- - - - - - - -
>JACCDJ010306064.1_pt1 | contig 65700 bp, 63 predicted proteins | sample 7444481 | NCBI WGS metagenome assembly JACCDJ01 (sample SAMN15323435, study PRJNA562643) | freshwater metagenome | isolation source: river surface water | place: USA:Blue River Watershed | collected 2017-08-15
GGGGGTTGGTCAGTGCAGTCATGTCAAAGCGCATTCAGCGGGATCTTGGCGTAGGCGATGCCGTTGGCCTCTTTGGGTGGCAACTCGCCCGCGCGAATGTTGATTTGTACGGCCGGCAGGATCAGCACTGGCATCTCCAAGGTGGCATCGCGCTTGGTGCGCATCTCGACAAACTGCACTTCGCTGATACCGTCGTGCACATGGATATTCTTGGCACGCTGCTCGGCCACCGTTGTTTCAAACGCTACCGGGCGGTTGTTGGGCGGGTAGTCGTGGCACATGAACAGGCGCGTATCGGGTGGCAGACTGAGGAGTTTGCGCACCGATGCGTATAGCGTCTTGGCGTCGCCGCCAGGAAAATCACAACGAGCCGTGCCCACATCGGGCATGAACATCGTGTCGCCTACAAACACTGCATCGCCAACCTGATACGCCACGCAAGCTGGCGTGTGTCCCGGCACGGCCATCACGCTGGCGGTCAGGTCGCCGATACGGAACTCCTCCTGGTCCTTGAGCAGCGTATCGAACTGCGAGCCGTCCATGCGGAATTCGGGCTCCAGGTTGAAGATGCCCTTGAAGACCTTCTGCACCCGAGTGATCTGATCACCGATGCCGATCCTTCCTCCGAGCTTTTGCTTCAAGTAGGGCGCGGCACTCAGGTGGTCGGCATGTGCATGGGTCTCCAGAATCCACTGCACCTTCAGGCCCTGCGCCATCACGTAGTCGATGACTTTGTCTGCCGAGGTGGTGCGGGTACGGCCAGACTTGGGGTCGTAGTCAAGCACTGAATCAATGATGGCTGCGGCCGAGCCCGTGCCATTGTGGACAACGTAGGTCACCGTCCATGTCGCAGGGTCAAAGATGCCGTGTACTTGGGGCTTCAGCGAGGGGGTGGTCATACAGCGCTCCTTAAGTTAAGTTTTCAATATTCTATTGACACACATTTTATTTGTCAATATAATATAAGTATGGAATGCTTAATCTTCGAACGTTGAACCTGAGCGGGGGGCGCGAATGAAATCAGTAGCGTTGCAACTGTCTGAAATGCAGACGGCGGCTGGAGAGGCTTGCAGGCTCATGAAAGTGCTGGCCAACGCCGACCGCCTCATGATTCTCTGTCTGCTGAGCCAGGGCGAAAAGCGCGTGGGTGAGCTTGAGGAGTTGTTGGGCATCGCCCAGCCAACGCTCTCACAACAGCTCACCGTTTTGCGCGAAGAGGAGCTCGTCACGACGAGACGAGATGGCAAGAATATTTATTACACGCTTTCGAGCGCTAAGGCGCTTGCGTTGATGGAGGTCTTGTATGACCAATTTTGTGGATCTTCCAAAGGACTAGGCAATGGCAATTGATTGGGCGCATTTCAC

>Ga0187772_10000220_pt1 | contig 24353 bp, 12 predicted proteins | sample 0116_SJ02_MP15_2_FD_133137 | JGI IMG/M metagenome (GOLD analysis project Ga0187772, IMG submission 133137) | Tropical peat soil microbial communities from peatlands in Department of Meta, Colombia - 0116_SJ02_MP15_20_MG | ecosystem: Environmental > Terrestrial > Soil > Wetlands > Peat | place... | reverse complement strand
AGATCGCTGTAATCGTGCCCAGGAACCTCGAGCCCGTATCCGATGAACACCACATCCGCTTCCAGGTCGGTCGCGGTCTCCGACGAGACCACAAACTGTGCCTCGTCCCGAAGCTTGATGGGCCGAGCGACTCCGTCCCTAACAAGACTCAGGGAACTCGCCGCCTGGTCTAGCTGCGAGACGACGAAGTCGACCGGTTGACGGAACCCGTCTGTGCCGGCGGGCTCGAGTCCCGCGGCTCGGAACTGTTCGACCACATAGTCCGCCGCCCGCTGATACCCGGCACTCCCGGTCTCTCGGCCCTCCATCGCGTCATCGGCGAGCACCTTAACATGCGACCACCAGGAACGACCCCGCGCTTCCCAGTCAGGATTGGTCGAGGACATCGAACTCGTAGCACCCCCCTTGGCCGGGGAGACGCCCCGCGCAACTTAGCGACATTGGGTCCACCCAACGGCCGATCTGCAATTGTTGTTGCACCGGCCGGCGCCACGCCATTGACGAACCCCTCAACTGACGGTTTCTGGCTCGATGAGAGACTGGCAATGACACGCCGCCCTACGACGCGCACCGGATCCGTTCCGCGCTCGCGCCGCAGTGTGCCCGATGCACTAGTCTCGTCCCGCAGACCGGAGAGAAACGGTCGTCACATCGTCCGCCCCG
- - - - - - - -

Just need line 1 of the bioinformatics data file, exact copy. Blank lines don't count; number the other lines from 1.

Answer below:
>JACCDJ010306064.1_pt1 | contig 65700 bp, 63 predicted proteins | sample 7444481 | NCBI WGS metagenome assembly JACCDJ01 (sample SAMN15323435, study PRJNA562643) | freshwater metagenome | isolation source: river surface water | place: USA:Blue River Watershed | collected 2017-08-15